Monday, June 04, 2007

More Police Brutality and Renewed Ban

1. A convoy of 35 bicyclists was brutally attacked by riot cops near Rostock today. About 6 police vans followed them. When they left Rostock on the B 105 (the street to Camp Reddelich) the police cars switched on their lights.

The bikers stopped to let drive by the cars. But the cops began to beat them from their driving vans, tried to catch them and threw them from their bikes. They pepper sprayed them from less than one meter into their faces.

2. French Activists denied first aid. A car driven by french activists was involved in an accident on the highway at Rostock-West. The car of the french driver was hit by the car of a woman fallen asleep while driving.

Riot cops deployed from the demo in Rostock - arrived and began to threaten the injured french activists. They called them "dirty G 8 opponenents" and did not give them any first help or medical treatment.

They were brought to hospitals by some vans of the red cross. In one hospital the doctor did not give medical treatment. He said it is because "there´s no social insurance security card". He also stated the injuries were from the riots in Rostock - and not from an accident. A woman was begging him for at least some pain-stopping medicine but the doctor refused.

Finally they got first aid in the Camp Reddelich where they arrived by taxi.


Renewed ban on Heiligendamm march: protesters angry

Berlin (dpa) – A renewed German ban on protests within seven kilometres of next week’s G8 (Group of Eight) summit at Heiligendamm brought anger Friday from protesters who had hoped to converge on the venue.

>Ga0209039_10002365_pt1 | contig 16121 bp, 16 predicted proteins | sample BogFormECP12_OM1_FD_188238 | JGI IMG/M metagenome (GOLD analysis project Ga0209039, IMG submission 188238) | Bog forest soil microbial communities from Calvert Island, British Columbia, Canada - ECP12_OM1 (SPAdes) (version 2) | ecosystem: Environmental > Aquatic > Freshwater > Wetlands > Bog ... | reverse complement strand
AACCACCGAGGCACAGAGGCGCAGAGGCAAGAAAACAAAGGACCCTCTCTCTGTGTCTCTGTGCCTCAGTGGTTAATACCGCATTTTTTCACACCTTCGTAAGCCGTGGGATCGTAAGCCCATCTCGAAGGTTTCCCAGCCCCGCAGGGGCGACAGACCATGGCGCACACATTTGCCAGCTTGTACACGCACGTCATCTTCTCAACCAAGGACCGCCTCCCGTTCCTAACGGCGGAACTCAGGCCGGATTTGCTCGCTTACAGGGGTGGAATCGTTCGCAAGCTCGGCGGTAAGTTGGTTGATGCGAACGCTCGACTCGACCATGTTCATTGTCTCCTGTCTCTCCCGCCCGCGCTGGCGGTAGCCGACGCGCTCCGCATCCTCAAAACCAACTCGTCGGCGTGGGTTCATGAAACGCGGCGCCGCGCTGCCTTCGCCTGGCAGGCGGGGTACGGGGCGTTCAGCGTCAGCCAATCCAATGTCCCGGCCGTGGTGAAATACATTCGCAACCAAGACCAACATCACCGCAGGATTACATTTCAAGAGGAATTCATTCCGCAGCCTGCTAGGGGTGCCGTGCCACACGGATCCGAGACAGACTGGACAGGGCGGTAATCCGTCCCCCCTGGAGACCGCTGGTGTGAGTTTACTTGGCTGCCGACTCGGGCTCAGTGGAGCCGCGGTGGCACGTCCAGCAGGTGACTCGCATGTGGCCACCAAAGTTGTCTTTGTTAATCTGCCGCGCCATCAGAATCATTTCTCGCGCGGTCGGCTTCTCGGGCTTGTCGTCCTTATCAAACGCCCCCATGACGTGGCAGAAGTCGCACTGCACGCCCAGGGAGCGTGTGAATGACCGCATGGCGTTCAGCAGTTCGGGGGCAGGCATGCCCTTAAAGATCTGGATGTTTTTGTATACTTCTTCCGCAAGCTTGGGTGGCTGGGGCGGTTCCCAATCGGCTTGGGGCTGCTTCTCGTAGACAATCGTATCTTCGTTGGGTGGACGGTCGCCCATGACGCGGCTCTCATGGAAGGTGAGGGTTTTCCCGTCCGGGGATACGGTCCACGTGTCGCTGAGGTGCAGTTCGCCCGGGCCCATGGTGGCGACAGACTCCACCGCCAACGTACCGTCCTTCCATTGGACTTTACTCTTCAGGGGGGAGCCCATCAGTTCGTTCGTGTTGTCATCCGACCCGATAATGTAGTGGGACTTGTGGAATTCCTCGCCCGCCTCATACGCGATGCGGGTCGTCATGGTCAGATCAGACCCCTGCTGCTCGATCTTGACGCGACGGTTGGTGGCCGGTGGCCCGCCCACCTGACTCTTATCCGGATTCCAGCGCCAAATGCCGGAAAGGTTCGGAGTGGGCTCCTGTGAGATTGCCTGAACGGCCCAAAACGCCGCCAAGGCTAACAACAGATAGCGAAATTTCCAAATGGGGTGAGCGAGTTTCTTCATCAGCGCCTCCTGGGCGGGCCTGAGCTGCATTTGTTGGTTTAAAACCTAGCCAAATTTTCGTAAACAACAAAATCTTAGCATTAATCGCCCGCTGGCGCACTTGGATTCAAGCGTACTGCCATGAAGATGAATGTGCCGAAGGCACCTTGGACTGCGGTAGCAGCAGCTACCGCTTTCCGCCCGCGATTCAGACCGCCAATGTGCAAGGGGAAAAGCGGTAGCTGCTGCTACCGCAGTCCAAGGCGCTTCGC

“This is a rebuff to the peaceful protests at the G8 and a black day for freedom of assembly,” said lawyer Carsten Gericke, who had represented demonstrators in a lawsuit against the ban.

An administrative tribunal had upheld Thursday evening a ban on unauthorized marches up to a fence of welded steel mesh erected at a two-kilometre radius around the luxury Kempinski beach hotel.

During their convergence march on June 7, the marchers must stay about seven kilometres away on German federal highway 105, judges in the city of Greifswald ruled.

A tribunal spokesman, Eckhard Corsmeyer, said Friday the ruling reflected the venue geography: marching would block the country lanes down to the beach and obstruct fire and police trucks and ambulances if disaster hit.

Gericke said he was studying if there were grounds to appeal urgently to Germany’s federal constitutional court.

Leftists and groups critical of globalization have already been upset by police scrutiny of their movement, heavy policing at pre-G8 marches and this week by Berlin’s refusal to let 20 leftists attend the June 6-8 summit as reporters.

A Federal Press Office spokesman said 4,700 applications for media accreditation were received and 20 denied after vetting by federal police. He did not say why they were seen as security risks.

German journalists’ unions protested, saying the rejections created the impression that critical reporting was unwelcome.

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